What? What is this guy thinking?
Over the past few hours the international media has trumpeted the likelihood that Hosni Mubarak will resign. I’m watching his speech and unless he’s got a rabbit in his hat that he’ll pull out later before he completes it, he seems utterly clueless. I hear nothing that responds in any substantive way to the cries from the Square and the street. The rhetoric of this speech is of a man who has completely lost touch (if he ever was in touch) with his people. Strikes are sweeping through the country. Crowds surround all the major institutions of the regime. How can he speak as if none of this is happening? Yet he does.
Thanks to the double screen Al Jazeera TV provides on its website you can see the crowds responding to the empty rhetoric of his speech. Shoes are waving, the ultimate insult in Arab society.
Now he seems to be getting to the part of his speech in which he might step down. But he keeps droning on with meaningless slogans bragging about his past glory on behalf of the homeland. Meanwhile the crowd chants stridently for his exit.
He has said he will pass power to Omar Suleiman with no date for transfer of power. An AJ correspondent explained that Mubarak passed only a portion of his executive powers to him. This will in no way satisfy the crowds which don’t want a continuation of the regime by other means and faces.
We now enter a very dangerous phase. The army, seen as a decisive force internally, has not stepped in to take control. Until now, people looked to the army as a force in solidarity with the people. But everyone must be wondering if anyone’s home there in the military barracks. It appears that unless the military steps in in a more authoritative way, the crowds, the strikes, the unrest, will only grow.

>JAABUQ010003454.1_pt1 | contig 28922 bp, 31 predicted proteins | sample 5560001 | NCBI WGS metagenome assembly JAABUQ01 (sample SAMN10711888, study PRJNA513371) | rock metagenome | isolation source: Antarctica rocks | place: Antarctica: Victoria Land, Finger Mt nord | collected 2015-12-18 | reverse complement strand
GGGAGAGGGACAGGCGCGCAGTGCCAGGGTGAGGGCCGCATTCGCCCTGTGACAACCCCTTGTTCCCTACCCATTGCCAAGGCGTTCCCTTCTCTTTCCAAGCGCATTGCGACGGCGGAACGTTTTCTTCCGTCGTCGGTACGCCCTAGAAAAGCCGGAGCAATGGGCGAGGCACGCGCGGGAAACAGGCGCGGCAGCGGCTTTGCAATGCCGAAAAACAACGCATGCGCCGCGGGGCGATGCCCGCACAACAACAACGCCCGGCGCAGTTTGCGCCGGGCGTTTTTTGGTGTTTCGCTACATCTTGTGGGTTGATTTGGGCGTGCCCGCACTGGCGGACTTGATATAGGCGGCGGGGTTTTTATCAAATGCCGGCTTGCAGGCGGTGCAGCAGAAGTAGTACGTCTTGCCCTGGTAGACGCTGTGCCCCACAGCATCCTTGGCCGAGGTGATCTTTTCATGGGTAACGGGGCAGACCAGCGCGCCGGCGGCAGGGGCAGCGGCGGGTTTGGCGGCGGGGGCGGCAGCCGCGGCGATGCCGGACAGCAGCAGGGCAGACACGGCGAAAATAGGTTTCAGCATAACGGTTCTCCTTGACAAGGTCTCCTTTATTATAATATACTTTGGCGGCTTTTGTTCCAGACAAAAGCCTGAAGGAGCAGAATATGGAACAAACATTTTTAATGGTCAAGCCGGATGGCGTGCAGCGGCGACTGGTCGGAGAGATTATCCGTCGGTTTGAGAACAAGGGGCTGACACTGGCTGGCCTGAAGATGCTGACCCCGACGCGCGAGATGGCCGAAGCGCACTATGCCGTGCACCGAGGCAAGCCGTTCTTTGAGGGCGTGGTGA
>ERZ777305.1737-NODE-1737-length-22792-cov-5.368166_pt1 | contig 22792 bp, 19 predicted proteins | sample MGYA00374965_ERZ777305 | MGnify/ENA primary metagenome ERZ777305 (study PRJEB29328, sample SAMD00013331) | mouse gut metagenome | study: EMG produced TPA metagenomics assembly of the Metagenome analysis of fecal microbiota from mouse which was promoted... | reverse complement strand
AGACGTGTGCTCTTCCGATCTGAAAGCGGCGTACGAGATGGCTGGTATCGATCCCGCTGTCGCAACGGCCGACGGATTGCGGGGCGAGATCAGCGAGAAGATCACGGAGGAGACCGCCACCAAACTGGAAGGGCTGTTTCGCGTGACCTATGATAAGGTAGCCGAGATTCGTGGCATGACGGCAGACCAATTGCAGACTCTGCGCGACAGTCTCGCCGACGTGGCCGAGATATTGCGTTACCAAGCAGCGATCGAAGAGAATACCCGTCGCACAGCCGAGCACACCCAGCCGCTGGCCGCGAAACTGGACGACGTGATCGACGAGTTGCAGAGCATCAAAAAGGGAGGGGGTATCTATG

I don’t know where this is going to lead. How can a thin elite stand in the way of millions–and by tomorrow tens of millions? It’s starting to remind me of the Filipino People’s Power movement which overthrew Ferdinand Marcos from power. They did so by sheer mass of people standing up in unison to eject a hated leader. But in that situation the army basically turned on the leader and threw in its lot with the people. It remains to be seen what Egypt’s military will do.
Clearly, many national leaders expected Mubarak to step down. They said so publicly. So it’s mystifying that such figures understood Mubarak would resign and yet the man did a U-turn. Did he agree to resign and then change his mind?
Now, we must also wonder what the U.S. administration will do. Gone must be the hesitation and dithering exemplified by Hillary Clinton’s statement that the transition must be slow and deliberate, a statement made under severe pressure from the region’s autocratic figures. As I’ve written here before, the train is leaving the station and we must not be left behind. Do we want to be a friend of the Egyptian people or a bystander as they travel on their way to destiny? The nation turns its lonely eyes to you, Mr. President. What will you have to say?